A scientific method used to explore cancer and HIV cures now has been successfully used by agricultural researchers in the quest to develop food for the world’s hungry.
“The exciting finding is that we have been able to reduce gossypol – which is a very toxic compound – from cottonseed to a level that is considered safe for consumption,” said Keerti Rathore, Texas Agricultural Experiment Station plant biotechnologist. “In terms of human nutrition, it has a lot of potential.”
The cottonseed from these plants meet World Health Organization and U.S. Food and Drug Administration standards for food consumption, he said, potentially making the seed a new, high-protein food available to 500 million people a year.
The work, announced this week’s Proceedings of the National Academy of Sciences, was done by Rathore and a team of scientists from the Experiment Station, Texas A&M University and the U.S. Department of Agriculture’s Southern Plains Research Center in College Station.
Gossypol naturally occurs within the glands in all the above-ground parts of the cotton plant including the seed. Rathore said the “beauty of this project” is that the gossypol has been reduced only in the cottonseed — where the high levels of protein are packed — but not in the rest of the plant where the compound serves as a defense against insects and disease.
The team used RNAi, or technology that can “silence” a gene. This enabled them to target the gossypol gene only in the cottonseed but let the gene express itself in the rest of the plant. The discovery of RNAi is what landed the Nobel Prize for Medicine this year for U.S. scientists Andrew Z. Fire and Craig C. Mello.
“What we have done is use this technology to selectively inhibit a gene that codes for an enzyme that is involved in the gossypol biosynthetic pathway in the seed, “ Rathore said.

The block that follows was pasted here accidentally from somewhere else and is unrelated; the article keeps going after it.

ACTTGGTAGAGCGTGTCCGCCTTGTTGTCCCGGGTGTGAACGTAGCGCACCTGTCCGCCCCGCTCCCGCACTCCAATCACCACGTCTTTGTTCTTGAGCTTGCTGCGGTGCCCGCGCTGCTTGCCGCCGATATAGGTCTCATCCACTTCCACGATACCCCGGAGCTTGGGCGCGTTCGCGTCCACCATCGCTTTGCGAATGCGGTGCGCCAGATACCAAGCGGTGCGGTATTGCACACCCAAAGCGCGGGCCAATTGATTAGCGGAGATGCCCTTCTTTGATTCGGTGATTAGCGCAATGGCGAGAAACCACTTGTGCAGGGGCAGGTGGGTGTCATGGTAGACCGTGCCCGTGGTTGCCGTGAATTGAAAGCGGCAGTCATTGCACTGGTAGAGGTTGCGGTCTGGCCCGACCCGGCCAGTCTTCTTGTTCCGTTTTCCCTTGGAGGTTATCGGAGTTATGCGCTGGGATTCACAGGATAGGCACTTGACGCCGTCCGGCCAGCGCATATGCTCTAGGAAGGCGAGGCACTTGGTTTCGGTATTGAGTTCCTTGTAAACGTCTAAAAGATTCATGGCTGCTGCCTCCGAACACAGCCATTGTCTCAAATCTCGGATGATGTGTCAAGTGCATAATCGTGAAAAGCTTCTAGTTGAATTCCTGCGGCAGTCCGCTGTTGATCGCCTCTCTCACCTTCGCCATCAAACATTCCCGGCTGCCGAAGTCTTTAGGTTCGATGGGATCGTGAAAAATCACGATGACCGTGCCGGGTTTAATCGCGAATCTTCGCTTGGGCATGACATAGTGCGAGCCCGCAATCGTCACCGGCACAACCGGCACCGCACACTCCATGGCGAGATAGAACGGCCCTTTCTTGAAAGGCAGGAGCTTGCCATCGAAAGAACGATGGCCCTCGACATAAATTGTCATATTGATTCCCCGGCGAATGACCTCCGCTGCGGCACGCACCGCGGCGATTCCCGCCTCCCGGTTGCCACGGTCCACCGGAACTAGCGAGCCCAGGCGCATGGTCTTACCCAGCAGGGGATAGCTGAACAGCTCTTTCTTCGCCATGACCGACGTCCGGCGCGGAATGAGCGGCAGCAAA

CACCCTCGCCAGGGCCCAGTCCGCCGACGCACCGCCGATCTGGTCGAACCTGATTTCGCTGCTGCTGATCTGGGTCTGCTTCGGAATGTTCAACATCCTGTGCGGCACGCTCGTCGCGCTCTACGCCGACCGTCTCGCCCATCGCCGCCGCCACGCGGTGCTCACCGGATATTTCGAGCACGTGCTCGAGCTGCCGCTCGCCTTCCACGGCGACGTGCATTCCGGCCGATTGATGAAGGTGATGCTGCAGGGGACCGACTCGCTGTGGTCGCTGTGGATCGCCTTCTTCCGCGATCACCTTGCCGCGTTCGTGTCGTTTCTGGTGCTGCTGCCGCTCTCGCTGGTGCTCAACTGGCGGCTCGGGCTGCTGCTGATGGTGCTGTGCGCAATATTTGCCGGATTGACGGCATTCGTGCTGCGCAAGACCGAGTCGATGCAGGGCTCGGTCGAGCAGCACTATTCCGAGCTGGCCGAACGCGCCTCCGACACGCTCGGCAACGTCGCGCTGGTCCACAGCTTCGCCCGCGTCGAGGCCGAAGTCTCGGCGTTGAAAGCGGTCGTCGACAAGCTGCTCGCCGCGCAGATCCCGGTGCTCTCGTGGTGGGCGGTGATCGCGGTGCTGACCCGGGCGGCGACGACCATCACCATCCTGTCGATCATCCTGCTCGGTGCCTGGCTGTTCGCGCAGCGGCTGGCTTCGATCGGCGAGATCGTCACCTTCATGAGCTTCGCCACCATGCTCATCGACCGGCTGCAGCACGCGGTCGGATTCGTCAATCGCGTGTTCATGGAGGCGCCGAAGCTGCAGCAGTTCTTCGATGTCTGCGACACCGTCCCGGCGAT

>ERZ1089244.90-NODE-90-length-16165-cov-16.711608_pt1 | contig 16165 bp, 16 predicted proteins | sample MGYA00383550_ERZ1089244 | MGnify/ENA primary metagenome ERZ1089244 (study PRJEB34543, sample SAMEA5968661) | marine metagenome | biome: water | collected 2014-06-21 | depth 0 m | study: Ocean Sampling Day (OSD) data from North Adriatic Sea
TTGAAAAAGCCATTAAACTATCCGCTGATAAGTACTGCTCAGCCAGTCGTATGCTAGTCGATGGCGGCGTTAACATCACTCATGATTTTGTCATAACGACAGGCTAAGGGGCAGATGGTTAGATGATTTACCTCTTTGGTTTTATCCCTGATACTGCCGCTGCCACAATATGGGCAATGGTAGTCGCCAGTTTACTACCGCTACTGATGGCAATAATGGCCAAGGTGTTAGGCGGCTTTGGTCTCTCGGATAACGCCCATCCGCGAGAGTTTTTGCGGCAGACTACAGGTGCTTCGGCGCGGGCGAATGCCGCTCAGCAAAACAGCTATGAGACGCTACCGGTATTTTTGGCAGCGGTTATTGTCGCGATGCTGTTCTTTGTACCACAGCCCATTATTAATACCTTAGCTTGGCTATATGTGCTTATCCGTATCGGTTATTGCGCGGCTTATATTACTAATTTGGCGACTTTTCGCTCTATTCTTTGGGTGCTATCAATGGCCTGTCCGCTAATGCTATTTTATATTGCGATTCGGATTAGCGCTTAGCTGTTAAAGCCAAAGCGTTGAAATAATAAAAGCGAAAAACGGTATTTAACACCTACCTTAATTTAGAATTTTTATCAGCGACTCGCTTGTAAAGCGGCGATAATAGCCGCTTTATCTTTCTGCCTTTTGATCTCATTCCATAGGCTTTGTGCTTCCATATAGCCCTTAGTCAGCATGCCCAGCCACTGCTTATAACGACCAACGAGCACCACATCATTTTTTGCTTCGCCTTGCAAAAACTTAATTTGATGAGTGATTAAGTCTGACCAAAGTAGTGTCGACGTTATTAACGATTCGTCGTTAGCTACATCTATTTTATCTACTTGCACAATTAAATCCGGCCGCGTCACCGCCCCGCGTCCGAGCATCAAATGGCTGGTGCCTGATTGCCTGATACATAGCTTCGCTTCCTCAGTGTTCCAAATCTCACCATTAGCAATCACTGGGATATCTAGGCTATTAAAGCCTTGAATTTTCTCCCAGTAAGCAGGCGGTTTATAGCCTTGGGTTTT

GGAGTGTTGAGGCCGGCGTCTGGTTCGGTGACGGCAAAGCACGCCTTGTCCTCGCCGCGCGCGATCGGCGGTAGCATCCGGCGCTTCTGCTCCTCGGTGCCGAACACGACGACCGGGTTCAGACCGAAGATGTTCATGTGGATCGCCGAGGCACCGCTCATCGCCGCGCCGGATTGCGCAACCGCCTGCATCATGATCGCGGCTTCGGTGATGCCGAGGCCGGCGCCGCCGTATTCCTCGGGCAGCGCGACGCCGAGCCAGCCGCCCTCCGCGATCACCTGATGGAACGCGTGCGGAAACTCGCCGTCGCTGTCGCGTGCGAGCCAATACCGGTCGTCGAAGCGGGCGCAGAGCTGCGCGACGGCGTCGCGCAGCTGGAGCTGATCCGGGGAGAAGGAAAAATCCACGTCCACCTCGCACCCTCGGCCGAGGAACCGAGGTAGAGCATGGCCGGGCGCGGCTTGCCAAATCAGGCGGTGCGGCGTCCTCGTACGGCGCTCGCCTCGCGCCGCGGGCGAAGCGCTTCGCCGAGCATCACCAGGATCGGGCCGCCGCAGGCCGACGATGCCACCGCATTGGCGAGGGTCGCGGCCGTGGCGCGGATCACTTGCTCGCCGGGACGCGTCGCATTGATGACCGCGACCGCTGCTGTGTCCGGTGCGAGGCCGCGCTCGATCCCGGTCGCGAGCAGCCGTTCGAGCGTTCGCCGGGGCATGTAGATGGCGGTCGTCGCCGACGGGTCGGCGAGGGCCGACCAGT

Cotton fibers have been spun into fabric for more than 7,000 years. For most of that time, products from the fuzzy seed that is extracted in the fiber process have been edible only for cattle. They can tolerate gossypol only after digesting it through the four compartments of their stomachs.
“Very few people realize that for every pound of cotton fiber, the plant produces 1.6 pounds of seed,” Rathore pointed out. “The world produces 44 million metric tons of cottonseed each year. Cottonseed typically contains about 22 percent protein, and it’s a very high-quality protein.”
In all, about 10 million metric tons of protein are contained in that amount of seed, he said.
Decades ago, California and Texas researchers were able to breed cotton varieties that contained no gossypol glands throughout the plant. But glandless varieties were a commercial failure, Rathore said, because the lack of any gossypol made the plants a delicious treat for insects and diseases.
Processes have been developed to extract gossypol, making the oil available for human consumption but at great expense, he said. Plus, the meal that is left after the oil is removed still contains the gossypol and thus is not edible for humans, or for pigs, chickens or turkeys.
Plants with the new trait developed by the team could make the plant more valuable both as a fiber and a food crop.
“One could utilize the cottonseed either directly as food if there is no gossypol or as feed for livestock,” he said.
The food value of the cotton crop may be for countries “where there are small farmers who grow cotton, and if they could use the seed they could get much more value from it,” Rathore noted.
He believes food products ultimately could be developed from the cottonseed of these new plants. Though the glandless cotton varieties bred by Experiment Station researchers in the late 1970s and 1980s suffered from insects and disease, one of the food products — TAMUnuts – made from the seed of these plants could be eaten by humans.
This discovery will yield not just one new variety, but rather “a new trait that can be bred into any good commercial variety, and the trait should be maintained generation after generation,” Rathore said.
The researchers have been successful in maintaining the trait through three generations in lab work. The next step will be to screen for the best plants from the many lines they have produced, then grow plants with the trait in a greenhouse. Field demonstrations will follow that, he said.
He estimates at least another decade in the development of cotton varieties for widespread commercial production.